Saturday, October 25, 2014

The Recognition, part 5: surrender

And He was saying to them all, "If anyone wishes to come after Me, he must deny himself, and take up his cross daily and follow Me. For whoever wishes to save his life will lose it, but whoever loses his life for My sake, he is the one who will save it. For what is a man profited if he gains the whole world, and loses or forfeits himself? For whoever is ashamed of Me and My words, the Son of Man will be ashamed of him when He comes in His glory, and the glory of the Father and of the holy angels. (Luke 9:23-26 NASB)

As if His words about His own suffering, rejection, and death were not frightening enough, Jesus began to tell His disciples what He expected of them. It sounded as if hard times were coming to them as well. Self-denial, cross-carrying, life-losing. None of that sounded appealing, but Jesus did not make it sound optional.  He did not make it sound optional because it is not optional.  

We begin with the section about following Christ. "If anyone wishes to come after Me," Jesus said. The word translated as "if" is ei and is a conditional participle. If you want to follow indicates a question about it. If we want to follow Jesus, then there is something we will do. This doing is not optional. 

In fact, if we want to follow Jesus, there is something we must do. If we want to follow Jesus, we must deny ourselves. The word translated as "must deny" is arneomai, and means we will disregard our own interests, desires, wants in deference to those of Christ. Arneomai means we submit to Christ in all things. It is the beginning of "not my will, but thine be done". 

It is, of course, easy to hear these words but much harder to do them, because we hardly know what it means to deny ourselves. This is not the kind of self-denial that rejects cake and chooses chicken. This is the kind of self-denial that sacrifices something much desired (but within our grasp) and, instead, uses that time or resource for the Kingdom of God. Rather than renovate a room in our home, we might use that money to provide shelter for a homeless family, and not renovate the room at all. That is a kind of self-denial for Christ. Rather than stay home on a holiday weekend, we and our family might volunteer together at a local soup kitchen. With less affluent resources, we might share our small amount of food with someone who has none, welcoming a relative stranger into our home. We must grasp the things we have with open hands, allowing Jesus to use them as He wishes.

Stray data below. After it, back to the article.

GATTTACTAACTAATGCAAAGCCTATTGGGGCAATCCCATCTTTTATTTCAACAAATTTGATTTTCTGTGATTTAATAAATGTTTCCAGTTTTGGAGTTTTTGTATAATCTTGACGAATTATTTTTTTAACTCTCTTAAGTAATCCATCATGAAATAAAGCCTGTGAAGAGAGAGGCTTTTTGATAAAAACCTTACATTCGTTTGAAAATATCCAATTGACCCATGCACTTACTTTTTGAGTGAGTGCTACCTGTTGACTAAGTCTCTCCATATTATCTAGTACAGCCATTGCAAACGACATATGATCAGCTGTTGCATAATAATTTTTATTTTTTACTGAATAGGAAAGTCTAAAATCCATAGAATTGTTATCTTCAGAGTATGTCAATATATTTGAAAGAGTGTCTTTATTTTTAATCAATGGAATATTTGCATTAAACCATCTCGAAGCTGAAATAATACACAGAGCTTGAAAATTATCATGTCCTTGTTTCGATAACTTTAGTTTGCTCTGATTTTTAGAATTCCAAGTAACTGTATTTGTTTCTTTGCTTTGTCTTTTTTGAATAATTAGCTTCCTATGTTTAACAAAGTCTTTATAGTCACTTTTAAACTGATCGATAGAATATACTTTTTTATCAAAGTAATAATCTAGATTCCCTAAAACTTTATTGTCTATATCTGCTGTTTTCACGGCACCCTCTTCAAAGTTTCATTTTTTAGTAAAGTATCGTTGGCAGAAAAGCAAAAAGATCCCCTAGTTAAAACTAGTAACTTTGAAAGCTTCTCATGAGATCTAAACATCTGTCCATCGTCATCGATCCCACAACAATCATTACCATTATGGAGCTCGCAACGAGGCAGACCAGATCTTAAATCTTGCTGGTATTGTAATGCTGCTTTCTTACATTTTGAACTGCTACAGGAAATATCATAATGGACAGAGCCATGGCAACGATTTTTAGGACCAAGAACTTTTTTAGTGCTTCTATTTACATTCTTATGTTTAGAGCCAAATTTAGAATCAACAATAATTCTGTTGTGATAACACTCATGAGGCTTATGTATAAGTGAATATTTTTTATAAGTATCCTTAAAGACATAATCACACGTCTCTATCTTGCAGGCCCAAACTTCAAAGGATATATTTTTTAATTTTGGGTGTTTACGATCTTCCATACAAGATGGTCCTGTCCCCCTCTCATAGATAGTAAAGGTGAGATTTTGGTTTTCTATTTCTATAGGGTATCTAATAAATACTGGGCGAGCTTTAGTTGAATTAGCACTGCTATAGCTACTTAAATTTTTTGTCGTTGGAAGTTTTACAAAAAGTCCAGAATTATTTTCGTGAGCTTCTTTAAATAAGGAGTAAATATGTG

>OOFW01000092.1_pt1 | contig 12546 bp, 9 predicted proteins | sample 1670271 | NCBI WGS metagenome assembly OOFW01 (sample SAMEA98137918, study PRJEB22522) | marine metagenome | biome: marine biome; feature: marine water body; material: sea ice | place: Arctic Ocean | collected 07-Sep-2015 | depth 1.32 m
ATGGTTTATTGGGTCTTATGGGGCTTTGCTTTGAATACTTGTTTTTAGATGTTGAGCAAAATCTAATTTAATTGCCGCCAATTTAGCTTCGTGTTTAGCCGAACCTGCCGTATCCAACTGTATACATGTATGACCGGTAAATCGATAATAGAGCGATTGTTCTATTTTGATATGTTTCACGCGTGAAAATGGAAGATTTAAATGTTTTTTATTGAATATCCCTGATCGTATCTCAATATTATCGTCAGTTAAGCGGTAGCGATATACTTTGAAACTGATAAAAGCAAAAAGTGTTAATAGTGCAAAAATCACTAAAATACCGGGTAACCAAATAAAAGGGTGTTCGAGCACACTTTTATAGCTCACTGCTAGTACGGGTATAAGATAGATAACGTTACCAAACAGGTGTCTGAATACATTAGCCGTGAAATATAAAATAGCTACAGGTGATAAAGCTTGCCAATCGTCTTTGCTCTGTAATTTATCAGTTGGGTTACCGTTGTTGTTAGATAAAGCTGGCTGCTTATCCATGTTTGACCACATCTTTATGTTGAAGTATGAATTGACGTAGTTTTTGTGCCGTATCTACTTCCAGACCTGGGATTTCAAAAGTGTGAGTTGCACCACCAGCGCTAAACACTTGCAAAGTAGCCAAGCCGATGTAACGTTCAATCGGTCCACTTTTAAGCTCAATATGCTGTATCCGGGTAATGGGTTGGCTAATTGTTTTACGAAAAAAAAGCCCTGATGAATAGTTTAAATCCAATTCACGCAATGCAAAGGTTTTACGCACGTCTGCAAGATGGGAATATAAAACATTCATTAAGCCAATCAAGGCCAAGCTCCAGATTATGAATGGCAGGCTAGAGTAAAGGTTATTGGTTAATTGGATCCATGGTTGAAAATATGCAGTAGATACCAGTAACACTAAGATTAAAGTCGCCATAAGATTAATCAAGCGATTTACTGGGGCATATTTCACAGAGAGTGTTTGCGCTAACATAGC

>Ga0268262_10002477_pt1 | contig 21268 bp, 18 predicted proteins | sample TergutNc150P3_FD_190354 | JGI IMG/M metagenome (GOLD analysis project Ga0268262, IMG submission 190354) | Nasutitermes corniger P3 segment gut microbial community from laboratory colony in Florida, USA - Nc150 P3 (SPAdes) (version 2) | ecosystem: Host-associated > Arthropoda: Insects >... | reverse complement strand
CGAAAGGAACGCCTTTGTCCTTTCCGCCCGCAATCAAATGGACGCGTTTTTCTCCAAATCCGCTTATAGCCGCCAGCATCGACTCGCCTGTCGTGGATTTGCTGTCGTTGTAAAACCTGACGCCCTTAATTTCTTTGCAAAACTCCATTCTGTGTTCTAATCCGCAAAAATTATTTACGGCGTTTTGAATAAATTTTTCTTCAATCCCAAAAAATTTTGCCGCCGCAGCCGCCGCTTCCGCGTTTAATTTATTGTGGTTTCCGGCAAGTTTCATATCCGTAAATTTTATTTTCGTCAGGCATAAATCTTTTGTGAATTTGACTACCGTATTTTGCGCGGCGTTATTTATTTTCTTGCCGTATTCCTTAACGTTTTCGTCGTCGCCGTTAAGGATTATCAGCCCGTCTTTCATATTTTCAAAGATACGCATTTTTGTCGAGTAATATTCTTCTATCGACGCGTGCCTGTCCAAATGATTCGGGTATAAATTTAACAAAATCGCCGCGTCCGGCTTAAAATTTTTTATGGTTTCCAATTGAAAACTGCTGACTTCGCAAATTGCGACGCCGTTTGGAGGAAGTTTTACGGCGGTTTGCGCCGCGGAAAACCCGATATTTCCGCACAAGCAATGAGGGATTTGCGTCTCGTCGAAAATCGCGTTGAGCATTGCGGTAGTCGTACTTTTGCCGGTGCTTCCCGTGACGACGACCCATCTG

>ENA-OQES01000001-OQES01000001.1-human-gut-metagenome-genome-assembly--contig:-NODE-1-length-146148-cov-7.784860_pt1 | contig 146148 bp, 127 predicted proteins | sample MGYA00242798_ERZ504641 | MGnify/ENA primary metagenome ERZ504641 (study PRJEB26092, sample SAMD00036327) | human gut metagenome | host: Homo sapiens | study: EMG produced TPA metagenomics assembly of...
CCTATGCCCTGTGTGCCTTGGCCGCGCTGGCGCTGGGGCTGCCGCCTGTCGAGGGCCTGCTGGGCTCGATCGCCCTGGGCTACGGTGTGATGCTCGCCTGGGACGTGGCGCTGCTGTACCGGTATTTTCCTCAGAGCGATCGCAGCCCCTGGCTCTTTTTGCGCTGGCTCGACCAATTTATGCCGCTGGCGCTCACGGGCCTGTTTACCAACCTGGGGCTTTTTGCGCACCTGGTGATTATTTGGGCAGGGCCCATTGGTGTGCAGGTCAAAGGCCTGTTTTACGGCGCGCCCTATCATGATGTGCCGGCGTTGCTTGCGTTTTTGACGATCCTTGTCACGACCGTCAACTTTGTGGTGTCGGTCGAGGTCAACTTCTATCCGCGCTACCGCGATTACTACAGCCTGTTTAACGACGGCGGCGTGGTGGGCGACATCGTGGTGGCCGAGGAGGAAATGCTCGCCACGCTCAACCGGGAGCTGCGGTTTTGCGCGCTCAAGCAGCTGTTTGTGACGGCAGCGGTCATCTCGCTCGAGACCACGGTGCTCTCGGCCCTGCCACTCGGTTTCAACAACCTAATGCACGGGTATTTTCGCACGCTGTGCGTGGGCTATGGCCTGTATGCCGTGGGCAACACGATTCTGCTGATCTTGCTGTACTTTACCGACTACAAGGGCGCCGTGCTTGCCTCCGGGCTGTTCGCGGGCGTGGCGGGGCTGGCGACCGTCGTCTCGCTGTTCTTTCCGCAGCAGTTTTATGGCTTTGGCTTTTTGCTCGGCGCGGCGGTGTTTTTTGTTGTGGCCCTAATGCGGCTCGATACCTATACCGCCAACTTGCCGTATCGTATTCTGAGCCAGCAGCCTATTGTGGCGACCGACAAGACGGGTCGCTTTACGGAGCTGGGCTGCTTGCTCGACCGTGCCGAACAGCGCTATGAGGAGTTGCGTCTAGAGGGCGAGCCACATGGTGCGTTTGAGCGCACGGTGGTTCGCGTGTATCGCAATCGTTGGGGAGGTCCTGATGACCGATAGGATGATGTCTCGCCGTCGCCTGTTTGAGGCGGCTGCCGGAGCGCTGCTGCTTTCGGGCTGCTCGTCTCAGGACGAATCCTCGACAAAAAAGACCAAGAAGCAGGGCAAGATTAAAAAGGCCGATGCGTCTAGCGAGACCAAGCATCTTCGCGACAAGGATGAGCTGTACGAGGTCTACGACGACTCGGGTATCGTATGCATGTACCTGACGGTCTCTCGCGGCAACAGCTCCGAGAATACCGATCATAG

This denying of self involves much more than money and things, much more than the sacrifice of time or resources. Denying ourselves begins with disregarding our own preference of attitude, as well. Haughtiness, pride, and selfishness must be relinquished in favor of the humility and generosity of Christ. 

There will be no self-denial until it begins in our heart, and there will be no following Christ until self-denial begins. It is a shocking statement, and one we would prefer to reject, isn't it? Read the words of Jesus again.  "If anyone wishes to come after Me, he must deny himself, and take up his cross daily and follow Me." There is no coming after until there is the denying of self. 

We do well to ask our Lord to shine light on our own attitudes and desires so that we might see ourselves as He sees us. Whose desires reign in our lives? Our own or those of Christ? Do we want to please Him first or ourselves? Oh, dear ones, if we are to follow Jesus, this hard look at ourselves must be done, and then the hard work of relinquishing our desires for His. Following Jesus is the sweetest part of life, but it cannot happen as long as we follow ourselves. Choose this day whom you will serve. Choose well, dear ones. Choose well.